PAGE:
My Best Friend Died. This is How I Celebrate His Birthday

Vishal Kataria

(Photo by Keegan Houser on Unsplash)

Every year, a decade-old wound opens for me, one that will never heal. Even if it does, the scar will remain.

And it reinforced a lesson I can never forget.

The year was 2000. My family was going through a difficult event. Relatives and my parents’ friends kept giving me ‘tips’ to handle it. Nobody cared to ask how I felt. To everyone, I was just a tool to do their bidding. I wonder whether anyone thought of me as a real person with flesh, bones, and a heart.

I couldn’t focus on my studies. I had no real friends. Well, it wasn’t my classmates’ fault. I blabbered a lot hoping they would like me. But the only people I succeeded in attracting were the bullies, while the rest of my classmates got repelled. I didn't them anything to respect me for. Everything about me spelled the word ‘L-O-S-E-R’.

He was the only one who stood by my side. My true friend. When everyone ordered me to keep my feelings aside and focus on the greater good, he said, “That sucks. It’s shitty how apathetic elders are.”

I loved music, but Britney Spears and Enrique rocked the charts in those days, and I hated them. I felt lost without music to soothe my soul during those tough days. He introduced me to the heavy metal band Metallica. It changed my life. I heard more bands like Iron Maiden, Black Sabbath, Judas Priest, Linkin Park... And I felt like this music was what I had been searching for all my life.

Rock and metal made me quit engineering and want to become a musician. When I told my parents, they looked like they had seen a ghost. Neighbors and relatives were equally horrified. Everyone wanted me to complete my studies. "Music has no future, you'll end up alone and hungry on the streets," they all said.

But my friend said, “If you want to do it, you must do it.”

I quit my studies and picked up a job. With my first salary, I bought an electric guitar to realize my dream of becoming a musician. He was with me when I bought it. We went to the music store together, bought it together. I still remember the look of pride on his face. He kept saying that I would do something big someday.

Then I got a job at a call center and joined a rock band. I started getting back on my feet... somewhat. Meanwhile, he went back to his studies and we lost touch.

A few years ago, he gave up his life. At the tender age of twenty-six. The butterfly, whose flapping wings created a hurricane in my life, was gone. I didn’t get to know about it until two years after.

What’s more, he was deeply disturbed during the last few months of his life. He was always there when I needed him. But I wasn’t. I should have been. I could’ve listened, made him feel better. I could've made him feel better by giving him hope. I could've held his hand and told him that things were going to be okay.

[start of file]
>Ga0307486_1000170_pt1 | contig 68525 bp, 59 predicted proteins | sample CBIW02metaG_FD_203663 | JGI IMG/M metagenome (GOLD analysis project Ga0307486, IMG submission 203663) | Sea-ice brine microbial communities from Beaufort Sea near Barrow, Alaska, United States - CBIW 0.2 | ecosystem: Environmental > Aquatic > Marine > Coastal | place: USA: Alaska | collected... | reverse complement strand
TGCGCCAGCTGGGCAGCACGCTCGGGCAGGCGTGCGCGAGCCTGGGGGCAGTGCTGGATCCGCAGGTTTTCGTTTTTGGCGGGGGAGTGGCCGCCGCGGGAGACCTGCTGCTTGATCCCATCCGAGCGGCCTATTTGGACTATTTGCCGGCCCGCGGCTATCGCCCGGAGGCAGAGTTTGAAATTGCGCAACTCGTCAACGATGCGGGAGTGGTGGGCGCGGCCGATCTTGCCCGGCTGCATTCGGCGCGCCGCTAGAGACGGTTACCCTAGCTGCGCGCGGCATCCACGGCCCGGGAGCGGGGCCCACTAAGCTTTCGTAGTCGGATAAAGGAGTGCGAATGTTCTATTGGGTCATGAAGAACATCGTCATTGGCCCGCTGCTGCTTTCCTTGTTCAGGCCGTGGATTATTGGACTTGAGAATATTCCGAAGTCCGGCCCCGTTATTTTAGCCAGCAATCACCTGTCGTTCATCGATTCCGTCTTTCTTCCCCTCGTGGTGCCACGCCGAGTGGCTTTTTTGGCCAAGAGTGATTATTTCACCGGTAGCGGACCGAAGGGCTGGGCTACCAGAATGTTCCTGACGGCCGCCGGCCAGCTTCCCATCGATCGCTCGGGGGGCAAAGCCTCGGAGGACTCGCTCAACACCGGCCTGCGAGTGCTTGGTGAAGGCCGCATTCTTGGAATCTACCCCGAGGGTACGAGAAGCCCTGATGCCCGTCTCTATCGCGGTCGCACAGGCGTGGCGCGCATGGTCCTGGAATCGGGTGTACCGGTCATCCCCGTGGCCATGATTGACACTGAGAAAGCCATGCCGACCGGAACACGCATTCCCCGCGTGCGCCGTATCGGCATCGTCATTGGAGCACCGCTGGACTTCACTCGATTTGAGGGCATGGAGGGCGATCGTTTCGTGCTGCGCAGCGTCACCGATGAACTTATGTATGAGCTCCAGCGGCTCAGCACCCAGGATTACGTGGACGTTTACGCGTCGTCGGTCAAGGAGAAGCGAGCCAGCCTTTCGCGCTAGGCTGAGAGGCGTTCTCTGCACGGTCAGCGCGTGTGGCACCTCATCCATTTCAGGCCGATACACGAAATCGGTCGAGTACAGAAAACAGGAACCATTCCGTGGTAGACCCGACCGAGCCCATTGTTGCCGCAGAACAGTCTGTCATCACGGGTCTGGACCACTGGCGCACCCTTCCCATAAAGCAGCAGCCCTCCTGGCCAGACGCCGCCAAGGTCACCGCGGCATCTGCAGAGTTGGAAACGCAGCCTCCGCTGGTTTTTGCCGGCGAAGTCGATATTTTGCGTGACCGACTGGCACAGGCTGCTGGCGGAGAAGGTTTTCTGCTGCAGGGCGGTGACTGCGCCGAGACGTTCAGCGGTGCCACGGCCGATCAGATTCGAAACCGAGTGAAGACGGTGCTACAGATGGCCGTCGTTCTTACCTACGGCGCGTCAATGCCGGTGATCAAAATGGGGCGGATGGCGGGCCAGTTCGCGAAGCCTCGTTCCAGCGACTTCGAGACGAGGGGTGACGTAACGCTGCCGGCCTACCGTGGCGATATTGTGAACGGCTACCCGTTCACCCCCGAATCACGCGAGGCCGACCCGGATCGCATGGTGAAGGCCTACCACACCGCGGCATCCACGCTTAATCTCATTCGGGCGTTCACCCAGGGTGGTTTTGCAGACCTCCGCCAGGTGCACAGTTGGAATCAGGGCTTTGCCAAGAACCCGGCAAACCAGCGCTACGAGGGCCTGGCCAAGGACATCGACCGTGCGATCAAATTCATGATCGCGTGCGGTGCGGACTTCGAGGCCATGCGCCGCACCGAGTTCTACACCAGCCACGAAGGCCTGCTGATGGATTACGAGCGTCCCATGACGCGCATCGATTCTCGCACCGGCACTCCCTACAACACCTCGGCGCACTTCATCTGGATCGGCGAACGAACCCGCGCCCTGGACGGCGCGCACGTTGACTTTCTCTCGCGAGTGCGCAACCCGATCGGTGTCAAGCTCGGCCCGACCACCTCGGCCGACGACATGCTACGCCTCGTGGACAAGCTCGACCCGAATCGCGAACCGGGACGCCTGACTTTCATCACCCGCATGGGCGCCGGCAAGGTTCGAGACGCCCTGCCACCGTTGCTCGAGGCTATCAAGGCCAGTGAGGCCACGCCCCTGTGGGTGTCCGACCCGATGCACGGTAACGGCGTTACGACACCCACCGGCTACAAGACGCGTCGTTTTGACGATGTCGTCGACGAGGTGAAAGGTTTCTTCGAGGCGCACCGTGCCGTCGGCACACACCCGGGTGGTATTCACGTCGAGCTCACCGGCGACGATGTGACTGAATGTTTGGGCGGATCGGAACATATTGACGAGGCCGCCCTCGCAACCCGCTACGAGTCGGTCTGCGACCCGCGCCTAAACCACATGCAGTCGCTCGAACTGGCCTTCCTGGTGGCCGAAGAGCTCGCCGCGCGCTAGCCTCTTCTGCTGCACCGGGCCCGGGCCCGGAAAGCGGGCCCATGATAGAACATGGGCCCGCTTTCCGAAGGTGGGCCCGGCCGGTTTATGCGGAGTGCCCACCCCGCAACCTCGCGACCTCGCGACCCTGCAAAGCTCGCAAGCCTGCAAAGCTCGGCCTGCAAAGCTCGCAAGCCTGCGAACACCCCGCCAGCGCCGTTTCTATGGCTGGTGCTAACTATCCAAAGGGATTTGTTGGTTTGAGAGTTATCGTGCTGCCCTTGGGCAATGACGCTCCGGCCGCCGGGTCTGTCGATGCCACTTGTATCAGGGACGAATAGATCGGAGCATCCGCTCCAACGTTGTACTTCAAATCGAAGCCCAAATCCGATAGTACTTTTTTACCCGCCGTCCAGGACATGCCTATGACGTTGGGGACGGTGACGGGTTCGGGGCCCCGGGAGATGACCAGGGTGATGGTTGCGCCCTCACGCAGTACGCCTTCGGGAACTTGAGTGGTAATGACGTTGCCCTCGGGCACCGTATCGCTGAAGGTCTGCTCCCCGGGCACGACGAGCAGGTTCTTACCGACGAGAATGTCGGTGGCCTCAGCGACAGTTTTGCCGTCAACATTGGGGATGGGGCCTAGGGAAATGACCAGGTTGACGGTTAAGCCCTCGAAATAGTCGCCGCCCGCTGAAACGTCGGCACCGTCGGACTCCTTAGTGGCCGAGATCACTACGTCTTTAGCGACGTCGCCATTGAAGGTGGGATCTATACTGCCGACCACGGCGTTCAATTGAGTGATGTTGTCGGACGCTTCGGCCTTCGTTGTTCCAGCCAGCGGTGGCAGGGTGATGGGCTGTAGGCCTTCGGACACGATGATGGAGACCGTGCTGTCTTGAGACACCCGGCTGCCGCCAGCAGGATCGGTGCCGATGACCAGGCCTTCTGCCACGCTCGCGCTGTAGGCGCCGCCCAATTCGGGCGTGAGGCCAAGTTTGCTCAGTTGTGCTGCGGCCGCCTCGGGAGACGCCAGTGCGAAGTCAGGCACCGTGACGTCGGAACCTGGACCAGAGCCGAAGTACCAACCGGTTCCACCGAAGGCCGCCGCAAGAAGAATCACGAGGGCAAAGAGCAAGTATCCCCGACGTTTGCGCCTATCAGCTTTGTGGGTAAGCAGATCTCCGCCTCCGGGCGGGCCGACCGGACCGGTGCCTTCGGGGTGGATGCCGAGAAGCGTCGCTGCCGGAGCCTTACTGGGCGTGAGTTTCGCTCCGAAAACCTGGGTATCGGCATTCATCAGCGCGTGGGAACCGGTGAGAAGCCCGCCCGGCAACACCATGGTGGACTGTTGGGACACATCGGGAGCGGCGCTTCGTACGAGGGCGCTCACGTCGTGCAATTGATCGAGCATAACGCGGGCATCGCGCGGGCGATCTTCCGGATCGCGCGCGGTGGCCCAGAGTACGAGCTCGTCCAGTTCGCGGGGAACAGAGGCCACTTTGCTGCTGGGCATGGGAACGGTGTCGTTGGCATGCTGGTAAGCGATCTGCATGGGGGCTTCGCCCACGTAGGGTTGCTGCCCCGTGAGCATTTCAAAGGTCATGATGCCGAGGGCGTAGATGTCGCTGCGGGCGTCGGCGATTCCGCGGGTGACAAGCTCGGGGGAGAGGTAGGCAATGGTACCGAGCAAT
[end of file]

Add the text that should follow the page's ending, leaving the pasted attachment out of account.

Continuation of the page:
Then again, maybe I wouldn’t. I hate to admit it, but I didn’t have an open mind in those times. I was obsessed with seeing the world a certain way and demanding that others see it my way as well. All I did was tell people what to do, regardless of their personal feelings, which won me more enemies than friends. And it makes me wonder whether I would have made him feel worse. Only in the last five years have I grown internally.

But that’s not the point. The point is we must keep in touch with people who matter.

Often, life happens. We drift away from people we love. We fondly cherish the friendship’s memories.

But we don’t know what our distanced friend could be going through. Does she need me? Does he wish I was around? Does she wish someone was around? That someone can be you.

It has been twelve years. I miss my friend a lot. It was his birthday a few weeks ago. But I couldn’t wish him a happy birthday. I couldn't sing for him and play my guitar to show him how far the boy who was struggling when he met him has come. So I did what I do each year. I left a birthday wish on his defunct-Facebook profile. "Happy birthday, Hufu. R.I.P. Return If Possible."

Don’t just keep in touch to get something. Keep in touch to give something… something nobody else can offer. Be there for your friends. They’ll thank life for sending an angel like you. Your butterfly wings can create a positive hurricane in their lives.

There's a beautiful short poem by Charles Hanson Towne that goes such:

"Tomorrow," I say, "I will call on Jim,
Just to show that I'm thinking of him."
But tomorrow comes--and tomorrow goes,
And the distances between us grows and grows.
Around the corner!--yet miles away . . .
"Here's a telegram, sir . . ."
"Jim died today."
And that's what we get, and deserve in the end:
Around the corner, a vanished friend.

Common sense is useful here. You can offer unconditional love by accepting people for who they are rather than what you want them to be. Yet, don’t love at the expense of your own self-esteem. It’s okay to let people use you once or twice. But if you notice a pattern, it’s not selfish to move away without malice, without anger or resentment. In fact, knowing when to walk away so that you don't sacrifice yourself is a sign of strength rather than weakness.

Some people deserve you. Others don’t. Identify the ones that do, keep in touch with them, and give them everything you have. Be the best you can for them. And let go of the others. Keep your doors open, not just for people to walk in but also to walk out if they choose.

I’m guilty of not keeping in touch with people who care. It took a memory to make me realize how selfish I was.

It’s not always about me. In fact, it should almost never be about me. It should be about the people I love. Keeping them happy will make me feel like I lived my life well.

I will step out of my comfort zone. I will keep in touch. I will ask people if I can do something for them. Will you?

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